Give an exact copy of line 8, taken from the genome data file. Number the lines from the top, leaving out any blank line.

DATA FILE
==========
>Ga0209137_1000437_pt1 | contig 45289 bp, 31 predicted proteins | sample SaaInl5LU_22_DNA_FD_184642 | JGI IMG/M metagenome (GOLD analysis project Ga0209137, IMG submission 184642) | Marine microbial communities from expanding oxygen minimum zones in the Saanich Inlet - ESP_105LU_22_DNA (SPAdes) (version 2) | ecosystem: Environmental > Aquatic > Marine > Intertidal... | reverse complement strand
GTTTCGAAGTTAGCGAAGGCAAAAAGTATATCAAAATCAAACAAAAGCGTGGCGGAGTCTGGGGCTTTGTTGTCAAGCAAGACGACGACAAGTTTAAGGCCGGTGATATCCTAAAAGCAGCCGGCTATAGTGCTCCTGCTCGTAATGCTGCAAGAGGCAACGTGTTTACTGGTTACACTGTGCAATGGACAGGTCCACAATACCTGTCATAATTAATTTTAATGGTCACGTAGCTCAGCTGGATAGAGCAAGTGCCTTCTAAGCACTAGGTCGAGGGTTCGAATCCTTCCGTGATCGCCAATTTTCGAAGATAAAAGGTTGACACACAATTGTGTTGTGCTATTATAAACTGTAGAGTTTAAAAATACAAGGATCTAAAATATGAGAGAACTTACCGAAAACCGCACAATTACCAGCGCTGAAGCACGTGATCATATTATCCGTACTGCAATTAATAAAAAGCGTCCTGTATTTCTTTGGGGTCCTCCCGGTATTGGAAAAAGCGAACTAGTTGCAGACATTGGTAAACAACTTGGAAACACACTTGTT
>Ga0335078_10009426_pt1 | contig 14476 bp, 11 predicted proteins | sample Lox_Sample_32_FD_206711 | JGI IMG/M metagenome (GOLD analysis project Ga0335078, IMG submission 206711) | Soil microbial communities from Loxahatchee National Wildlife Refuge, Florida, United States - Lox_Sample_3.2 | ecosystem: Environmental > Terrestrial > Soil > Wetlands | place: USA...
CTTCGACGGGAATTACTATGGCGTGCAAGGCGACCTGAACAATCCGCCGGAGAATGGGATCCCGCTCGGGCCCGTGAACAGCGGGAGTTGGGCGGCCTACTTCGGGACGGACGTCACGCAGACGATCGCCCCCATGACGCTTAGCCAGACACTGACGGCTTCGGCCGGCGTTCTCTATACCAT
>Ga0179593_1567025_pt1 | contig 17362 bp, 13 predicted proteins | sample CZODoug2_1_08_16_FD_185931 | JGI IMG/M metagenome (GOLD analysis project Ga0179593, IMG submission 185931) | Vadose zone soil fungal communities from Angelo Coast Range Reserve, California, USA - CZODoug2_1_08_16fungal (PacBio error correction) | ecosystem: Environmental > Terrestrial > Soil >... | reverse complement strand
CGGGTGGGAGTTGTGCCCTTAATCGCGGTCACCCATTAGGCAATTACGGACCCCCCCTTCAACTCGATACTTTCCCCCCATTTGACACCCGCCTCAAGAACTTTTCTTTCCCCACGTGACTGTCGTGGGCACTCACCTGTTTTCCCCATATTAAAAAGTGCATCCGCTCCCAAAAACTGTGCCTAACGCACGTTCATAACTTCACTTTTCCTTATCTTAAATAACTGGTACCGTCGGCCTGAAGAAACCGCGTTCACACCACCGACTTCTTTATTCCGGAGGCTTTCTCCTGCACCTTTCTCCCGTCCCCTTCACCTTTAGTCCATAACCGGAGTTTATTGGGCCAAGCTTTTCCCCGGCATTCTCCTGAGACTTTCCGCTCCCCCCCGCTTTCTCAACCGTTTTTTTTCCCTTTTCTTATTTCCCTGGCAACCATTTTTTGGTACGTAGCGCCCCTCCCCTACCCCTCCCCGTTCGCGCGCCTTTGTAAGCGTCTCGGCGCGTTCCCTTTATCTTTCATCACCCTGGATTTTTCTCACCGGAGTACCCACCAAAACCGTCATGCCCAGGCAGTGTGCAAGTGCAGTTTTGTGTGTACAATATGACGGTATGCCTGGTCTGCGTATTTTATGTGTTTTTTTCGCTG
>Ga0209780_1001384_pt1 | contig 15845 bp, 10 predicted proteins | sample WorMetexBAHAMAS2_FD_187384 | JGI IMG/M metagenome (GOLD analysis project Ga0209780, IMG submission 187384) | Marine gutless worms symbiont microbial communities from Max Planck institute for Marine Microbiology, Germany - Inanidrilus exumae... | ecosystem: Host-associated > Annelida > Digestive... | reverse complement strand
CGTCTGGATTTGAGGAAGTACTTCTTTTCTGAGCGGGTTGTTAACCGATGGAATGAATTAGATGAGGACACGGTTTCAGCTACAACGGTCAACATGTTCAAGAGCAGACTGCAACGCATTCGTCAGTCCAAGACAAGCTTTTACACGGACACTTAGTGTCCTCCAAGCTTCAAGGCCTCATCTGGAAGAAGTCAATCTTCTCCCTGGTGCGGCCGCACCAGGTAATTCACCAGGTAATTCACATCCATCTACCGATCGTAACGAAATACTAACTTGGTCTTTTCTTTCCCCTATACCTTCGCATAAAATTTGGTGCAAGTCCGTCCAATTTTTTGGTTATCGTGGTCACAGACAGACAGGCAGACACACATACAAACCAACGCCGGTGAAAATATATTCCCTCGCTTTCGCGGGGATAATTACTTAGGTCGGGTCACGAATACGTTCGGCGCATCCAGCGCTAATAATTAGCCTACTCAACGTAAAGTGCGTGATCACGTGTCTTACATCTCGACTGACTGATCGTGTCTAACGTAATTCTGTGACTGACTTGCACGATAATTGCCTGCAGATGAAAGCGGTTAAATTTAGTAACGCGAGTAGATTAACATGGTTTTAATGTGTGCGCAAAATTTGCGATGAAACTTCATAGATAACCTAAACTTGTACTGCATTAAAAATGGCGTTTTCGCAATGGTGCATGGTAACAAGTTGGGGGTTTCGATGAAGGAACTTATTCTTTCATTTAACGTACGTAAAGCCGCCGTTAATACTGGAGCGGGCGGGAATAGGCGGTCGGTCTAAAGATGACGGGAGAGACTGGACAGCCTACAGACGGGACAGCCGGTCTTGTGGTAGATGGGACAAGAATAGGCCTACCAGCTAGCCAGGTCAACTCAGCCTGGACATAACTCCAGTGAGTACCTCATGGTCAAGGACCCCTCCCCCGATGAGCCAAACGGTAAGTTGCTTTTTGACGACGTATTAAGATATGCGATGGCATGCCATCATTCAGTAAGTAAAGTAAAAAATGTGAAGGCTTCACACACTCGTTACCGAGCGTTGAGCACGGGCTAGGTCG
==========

CGTCTGGATTTGAGGAAGTACTTCTTTTCTGAGCGGGTTGTTAACCGATGGAATGAATTAGATGAGGACACGGTTTCAGCTACAACGGTCAACATGTTCAAGAGCAGACTGCAACGCATTCGTCAGTCCAAGACAAGCTTTTACACGGACACTTAGTGTCCTCCAAGCTTCAAGGCCTCATCTGGAAGAAGTCAATCTTCTCCCTGGTGCGGCCGCACCAGGTAATTCACCAGGTAATTCACATCCATCTACCGATCGTAACGAAATACTAACTTGGTCTTTTCTTTCCCCTATACCTTCGCATAAAATTTGGTGCAAGTCCGTCCAATTTTTTGGTTATCGTGGTCACAGACAGACAGGCAGACACACATACAAACCAACGCCGGTGAAAATATATTCCCTCGCTTTCGCGGGGATAATTACTTAGGTCGGGTCACGAATACGTTCGGCGCATCCAGCGCTAATAATTAGCCTACTCAACGTAAAGTGCGTGATCACGTGTCTTACATCTCGACTGACTGATCGTGTCTAACGTAATTCTGTGACTGACTTGCACGATAATTGCCTGCAGATGAAAGCGGTTAAATTTAGTAACGCGAGTAGATTAACATGGTTTTAATGTGTGCGCAAAATTTGCGATGAAACTTCATAGATAACCTAAACTTGTACTGCATTAAAAATGGCGTTTTCGCAATGGTGCATGGTAACAAGTTGGGGGTTTCGATGAAGGAACTTATTCTTTCATTTAACGTACGTAAAGCCGCCGTTAATACTGGAGCGGGCGGGAATAGGCGGTCGGTCTAAAGATGACGGGAGAGACTGGACAGCCTACAGACGGGACAGCCGGTCTTGTGGTAGATGGGACAAGAATAGGCCTACCAGCTAGCCAGGTCAACTCAGCCTGGACATAACTCCAGTGAGTACCTCATGGTCAAGGACCCCTCCCCCGATGAGCCAAACGGTAAGTTGCTTTTTGACGACGTATTAAGATATGCGATGGCATGCCATCATTCAGTAAGTAAAGTAAAAAATGTGAAGGCTTCACACACTCGTTACCGAGCGTTGAGCACGGGCTAGGTCG